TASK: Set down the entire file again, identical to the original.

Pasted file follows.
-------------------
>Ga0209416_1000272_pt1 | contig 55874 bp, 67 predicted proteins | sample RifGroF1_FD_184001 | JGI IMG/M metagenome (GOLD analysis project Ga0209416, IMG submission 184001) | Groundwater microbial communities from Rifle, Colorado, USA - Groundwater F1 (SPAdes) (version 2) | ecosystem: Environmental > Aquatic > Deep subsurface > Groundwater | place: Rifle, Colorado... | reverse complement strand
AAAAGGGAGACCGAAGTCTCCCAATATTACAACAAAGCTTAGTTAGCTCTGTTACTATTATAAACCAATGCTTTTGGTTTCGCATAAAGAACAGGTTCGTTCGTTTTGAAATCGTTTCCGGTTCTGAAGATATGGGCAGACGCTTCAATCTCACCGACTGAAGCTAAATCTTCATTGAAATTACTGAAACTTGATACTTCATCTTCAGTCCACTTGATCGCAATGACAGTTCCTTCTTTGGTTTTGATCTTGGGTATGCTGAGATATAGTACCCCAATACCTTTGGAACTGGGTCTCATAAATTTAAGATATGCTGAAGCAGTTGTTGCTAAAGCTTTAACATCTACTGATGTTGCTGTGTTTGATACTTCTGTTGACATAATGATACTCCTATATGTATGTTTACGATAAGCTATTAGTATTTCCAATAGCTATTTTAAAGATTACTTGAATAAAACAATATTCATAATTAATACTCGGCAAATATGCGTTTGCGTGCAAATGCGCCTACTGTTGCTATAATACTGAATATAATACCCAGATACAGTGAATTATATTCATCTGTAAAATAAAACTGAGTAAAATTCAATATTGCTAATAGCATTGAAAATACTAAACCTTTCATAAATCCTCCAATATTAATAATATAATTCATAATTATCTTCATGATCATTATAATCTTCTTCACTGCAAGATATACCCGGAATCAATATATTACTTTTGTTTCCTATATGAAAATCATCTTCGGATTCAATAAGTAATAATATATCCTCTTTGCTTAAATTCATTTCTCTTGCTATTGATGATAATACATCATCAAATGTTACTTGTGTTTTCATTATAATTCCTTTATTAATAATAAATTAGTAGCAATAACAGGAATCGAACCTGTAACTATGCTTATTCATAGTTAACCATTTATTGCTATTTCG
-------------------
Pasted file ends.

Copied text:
>Ga0209416_1000272_pt1 | contig 55874 bp, 67 predicted proteins | sample RifGroF1_FD_184001 | JGI IMG/M metagenome (GOLD analysis project Ga0209416, IMG submission 184001) | Groundwater microbial communities from Rifle, Colorado, USA - Groundwater F1 (SPAdes) (version 2) | ecosystem: Environmental > Aquatic > Deep subsurface > Groundwater | place: Rifle, Colorado... | reverse complement strand
AAAAGGGAGACCGAAGTCTCCCAATATTACAACAAAGCTTAGTTAGCTCTGTTACTATTATAAACCAATGCTTTTGGTTTCGCATAAAGAACAGGTTCGTTCGTTTTGAAATCGTTTCCGGTTCTGAAGATATGGGCAGACGCTTCAATCTCACCGACTGAAGCTAAATCTTCATTGAAATTACTGAAACTTGATACTTCATCTTCAGTCCACTTGATCGCAATGACAGTTCCTTCTTTGGTTTTGATCTTGGGTATGCTGAGATATAGTACCCCAATACCTTTGGAACTGGGTCTCATAAATTTAAGATATGCTGAAGCAGTTGTTGCTAAAGCTTTAACATCTACTGATGTTGCTGTGTTTGATACTTCTGTTGACATAATGATACTCCTATATGTATGTTTACGATAAGCTATTAGTATTTCCAATAGCTATTTTAAAGATTACTTGAATAAAACAATATTCATAATTAATACTCGGCAAATATGCGTTTGCGTGCAAATGCGCCTACTGTTGCTATAATACTGAATATAATACCCAGATACAGTGAATTATATTCATCTGTAAAATAAAACTGAGTAAAATTCAATATTGCTAATAGCATTGAAAATACTAAACCTTTCATAAATCCTCCAATATTAATAATATAATTCATAATTATCTTCATGATCATTATAATCTTCTTCACTGCAAGATATACCCGGAATCAATATATTACTTTTGTTTCCTATATGAAAATCATCTTCGGATTCAATAAGTAATAATATATCCTCTTTGCTTAAATTCATTTCTCTTGCTATTGATGATAATACATCATCAAATGTTACTTGTGTTTTCATTATAATTCCTTTATTAATAATAAATTAGTAGCAATAACAGGAATCGAACCTGTAACTATGCTTATTCATAGTTAACCATTTATTGCTATTTCG